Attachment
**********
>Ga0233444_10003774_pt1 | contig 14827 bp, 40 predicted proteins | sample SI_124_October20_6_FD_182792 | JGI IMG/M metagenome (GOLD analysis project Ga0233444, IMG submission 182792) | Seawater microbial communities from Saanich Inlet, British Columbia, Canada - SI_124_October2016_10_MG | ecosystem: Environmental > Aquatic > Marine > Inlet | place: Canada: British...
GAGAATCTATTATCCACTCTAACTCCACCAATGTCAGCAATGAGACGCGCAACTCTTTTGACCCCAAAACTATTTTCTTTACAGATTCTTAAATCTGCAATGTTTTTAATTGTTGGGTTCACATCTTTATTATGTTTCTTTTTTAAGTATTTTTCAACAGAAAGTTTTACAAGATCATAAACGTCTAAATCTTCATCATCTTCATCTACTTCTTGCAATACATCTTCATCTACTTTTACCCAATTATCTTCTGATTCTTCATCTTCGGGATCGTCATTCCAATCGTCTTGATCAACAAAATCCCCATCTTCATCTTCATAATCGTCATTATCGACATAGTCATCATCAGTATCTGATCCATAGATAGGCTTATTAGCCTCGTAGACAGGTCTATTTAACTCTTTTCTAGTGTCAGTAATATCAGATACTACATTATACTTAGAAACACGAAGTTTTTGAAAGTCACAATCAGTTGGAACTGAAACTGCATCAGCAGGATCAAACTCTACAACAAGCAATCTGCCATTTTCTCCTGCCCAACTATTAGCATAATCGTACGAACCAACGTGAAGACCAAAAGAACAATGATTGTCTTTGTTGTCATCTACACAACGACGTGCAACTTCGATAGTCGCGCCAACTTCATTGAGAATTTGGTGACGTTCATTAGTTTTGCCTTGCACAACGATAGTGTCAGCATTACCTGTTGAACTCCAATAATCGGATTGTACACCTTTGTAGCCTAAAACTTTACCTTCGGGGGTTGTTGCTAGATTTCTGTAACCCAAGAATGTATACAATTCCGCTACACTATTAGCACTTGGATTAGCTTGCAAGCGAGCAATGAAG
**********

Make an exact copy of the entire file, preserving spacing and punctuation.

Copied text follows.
>Ga0233444_10003774_pt1 | contig 14827 bp, 40 predicted proteins | sample SI_124_October20_6_FD_182792 | JGI IMG/M metagenome (GOLD analysis project Ga0233444, IMG submission 182792) | Seawater microbial communities from Saanich Inlet, British Columbia, Canada - SI_124_October2016_10_MG | ecosystem: Environmental > Aquatic > Marine > Inlet | place: Canada: British...
GAGAATCTATTATCCACTCTAACTCCACCAATGTCAGCAATGAGACGCGCAACTCTTTTGACCCCAAAACTATTTTCTTTACAGATTCTTAAATCTGCAATGTTTTTAATTGTTGGGTTCACATCTTTATTATGTTTCTTTTTTAAGTATTTTTCAACAGAAAGTTTTACAAGATCATAAACGTCTAAATCTTCATCATCTTCATCTACTTCTTGCAATACATCTTCATCTACTTTTACCCAATTATCTTCTGATTCTTCATCTTCGGGATCGTCATTCCAATCGTCTTGATCAACAAAATCCCCATCTTCATCTTCATAATCGTCATTATCGACATAGTCATCATCAGTATCTGATCCATAGATAGGCTTATTAGCCTCGTAGACAGGTCTATTTAACTCTTTTCTAGTGTCAGTAATATCAGATACTACATTATACTTAGAAACACGAAGTTTTTGAAAGTCACAATCAGTTGGAACTGAAACTGCATCAGCAGGATCAAACTCTACAACAAGCAATCTGCCATTTTCTCCTGCCCAACTATTAGCATAATCGTACGAACCAACGTGAAGACCAAAAGAACAATGATTGTCTTTGTTGTCATCTACACAACGACGTGCAACTTCGATAGTCGCGCCAACTTCATTGAGAATTTGGTGACGTTCATTAGTTTTGCCTTGCACAACGATAGTGTCAGCATTACCTGTTGAACTCCAATAATCGGATTGTACACCTTTGTAGCCTAAAACTTTACCTTCGGGGGTTGTTGCTAGATTTCTGTAACCCAAGAATGTATACAATTCCGCTACACTATTAGCACTTGGATTAGCTTGCAAGCGAGCAATGAAG